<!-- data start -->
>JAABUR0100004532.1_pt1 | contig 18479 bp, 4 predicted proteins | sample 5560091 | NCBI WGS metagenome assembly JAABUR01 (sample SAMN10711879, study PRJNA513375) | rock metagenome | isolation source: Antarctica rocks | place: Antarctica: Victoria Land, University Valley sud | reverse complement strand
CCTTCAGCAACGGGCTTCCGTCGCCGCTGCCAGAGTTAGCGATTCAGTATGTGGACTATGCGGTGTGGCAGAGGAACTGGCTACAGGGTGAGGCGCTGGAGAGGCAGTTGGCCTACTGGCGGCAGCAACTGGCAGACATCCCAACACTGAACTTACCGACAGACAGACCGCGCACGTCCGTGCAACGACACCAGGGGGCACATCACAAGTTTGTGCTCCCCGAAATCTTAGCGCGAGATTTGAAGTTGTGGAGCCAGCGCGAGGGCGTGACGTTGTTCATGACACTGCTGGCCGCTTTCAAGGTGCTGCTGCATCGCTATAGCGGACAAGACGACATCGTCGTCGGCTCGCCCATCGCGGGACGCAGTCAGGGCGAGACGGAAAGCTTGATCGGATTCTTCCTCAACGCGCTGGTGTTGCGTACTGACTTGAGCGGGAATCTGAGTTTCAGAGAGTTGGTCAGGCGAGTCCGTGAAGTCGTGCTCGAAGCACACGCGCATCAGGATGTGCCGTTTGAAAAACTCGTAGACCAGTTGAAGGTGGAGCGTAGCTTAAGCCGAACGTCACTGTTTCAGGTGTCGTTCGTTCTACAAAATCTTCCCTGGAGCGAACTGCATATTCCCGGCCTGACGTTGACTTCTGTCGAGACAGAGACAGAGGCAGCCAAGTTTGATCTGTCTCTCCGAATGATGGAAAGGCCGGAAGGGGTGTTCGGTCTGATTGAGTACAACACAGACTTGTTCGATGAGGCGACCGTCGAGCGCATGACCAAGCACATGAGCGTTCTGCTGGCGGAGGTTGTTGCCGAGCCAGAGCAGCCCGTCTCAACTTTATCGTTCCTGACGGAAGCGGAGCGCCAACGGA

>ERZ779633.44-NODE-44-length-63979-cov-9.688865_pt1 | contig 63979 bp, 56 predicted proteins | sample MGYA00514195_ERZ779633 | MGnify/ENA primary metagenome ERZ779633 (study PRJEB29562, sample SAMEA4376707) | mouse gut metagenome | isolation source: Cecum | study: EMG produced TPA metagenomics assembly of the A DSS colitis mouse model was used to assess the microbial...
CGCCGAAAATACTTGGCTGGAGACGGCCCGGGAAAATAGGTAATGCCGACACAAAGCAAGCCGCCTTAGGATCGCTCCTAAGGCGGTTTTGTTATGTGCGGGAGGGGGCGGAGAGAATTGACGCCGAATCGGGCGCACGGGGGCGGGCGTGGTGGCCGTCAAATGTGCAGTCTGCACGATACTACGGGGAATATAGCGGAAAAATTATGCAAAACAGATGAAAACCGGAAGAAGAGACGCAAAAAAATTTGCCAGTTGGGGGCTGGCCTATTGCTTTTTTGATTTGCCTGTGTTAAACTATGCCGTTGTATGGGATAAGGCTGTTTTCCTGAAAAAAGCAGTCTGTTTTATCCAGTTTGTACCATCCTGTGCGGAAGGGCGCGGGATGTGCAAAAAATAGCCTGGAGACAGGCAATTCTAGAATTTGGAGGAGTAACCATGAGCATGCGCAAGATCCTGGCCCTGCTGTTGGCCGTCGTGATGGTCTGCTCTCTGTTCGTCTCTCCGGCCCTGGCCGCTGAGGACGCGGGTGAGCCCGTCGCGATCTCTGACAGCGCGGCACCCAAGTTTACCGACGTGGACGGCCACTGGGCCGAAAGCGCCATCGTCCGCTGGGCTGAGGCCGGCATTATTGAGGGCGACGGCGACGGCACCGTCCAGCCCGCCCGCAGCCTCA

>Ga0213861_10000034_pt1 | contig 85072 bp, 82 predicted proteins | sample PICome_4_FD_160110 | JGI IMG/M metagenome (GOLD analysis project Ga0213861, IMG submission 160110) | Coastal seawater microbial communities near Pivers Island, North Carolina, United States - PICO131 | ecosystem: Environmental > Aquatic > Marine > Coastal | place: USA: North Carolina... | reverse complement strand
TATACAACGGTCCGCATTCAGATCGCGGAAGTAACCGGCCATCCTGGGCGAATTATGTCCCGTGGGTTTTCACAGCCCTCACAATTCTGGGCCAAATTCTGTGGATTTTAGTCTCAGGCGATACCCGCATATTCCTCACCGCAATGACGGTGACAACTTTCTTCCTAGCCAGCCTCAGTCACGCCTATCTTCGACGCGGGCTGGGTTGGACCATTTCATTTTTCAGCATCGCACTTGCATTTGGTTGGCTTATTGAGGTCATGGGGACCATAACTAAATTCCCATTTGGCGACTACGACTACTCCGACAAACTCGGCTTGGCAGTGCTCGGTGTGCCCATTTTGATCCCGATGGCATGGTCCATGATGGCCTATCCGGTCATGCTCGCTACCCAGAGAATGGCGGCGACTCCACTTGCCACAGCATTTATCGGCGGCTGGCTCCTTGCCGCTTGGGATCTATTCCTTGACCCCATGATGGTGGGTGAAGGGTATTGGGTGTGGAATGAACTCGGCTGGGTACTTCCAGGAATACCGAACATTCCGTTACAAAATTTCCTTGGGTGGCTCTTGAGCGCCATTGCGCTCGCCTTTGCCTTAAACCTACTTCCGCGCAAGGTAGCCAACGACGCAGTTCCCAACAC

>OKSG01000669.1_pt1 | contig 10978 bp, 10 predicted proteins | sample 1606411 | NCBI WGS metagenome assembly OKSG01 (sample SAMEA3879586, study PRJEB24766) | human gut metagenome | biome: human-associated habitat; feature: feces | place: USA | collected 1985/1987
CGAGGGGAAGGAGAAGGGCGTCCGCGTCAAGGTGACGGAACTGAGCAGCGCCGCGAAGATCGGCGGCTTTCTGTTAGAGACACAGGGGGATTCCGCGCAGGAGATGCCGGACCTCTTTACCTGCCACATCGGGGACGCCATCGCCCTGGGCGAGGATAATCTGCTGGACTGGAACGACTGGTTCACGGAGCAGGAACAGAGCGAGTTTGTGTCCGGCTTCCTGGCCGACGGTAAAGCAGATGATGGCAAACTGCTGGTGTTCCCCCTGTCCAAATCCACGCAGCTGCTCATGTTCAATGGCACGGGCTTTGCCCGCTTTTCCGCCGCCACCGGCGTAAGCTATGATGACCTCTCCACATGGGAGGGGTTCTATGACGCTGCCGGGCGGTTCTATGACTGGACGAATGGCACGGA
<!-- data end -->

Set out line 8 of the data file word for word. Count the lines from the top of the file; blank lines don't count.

CGAGGGGAAGGAGAAGGGCGTCCGCGTCAAGGTGACGGAACTGAGCAGCGCCGCGAAGATCGGCGGCTTTCTGTTAGAGACACAGGGGGATTCCGCGCAGGAGATGCCGGACCTCTTTACCTGCCACATCGGGGACGCCATCGCCCTGGGCGAGGATAATCTGCTGGACTGGAACGACTGGTTCACGGAGCAGGAACAGAGCGAGTTTGTGTCCGGCTTCCTGGCCGACGGTAAAGCAGATGATGGCAAACTGCTGGTGTTCCCCCTGTCCAAATCCACGCAGCTGCTCATGTTCAATGGCACGGGCTTTGCCCGCTTTTCCGCCGCCACCGGCGTAAGCTATGATGACCTCTCCACATGGGAGGGGTTCTATGACGCTGCCGGGCGGTTCTATGACTGGACGAATGGCACGGA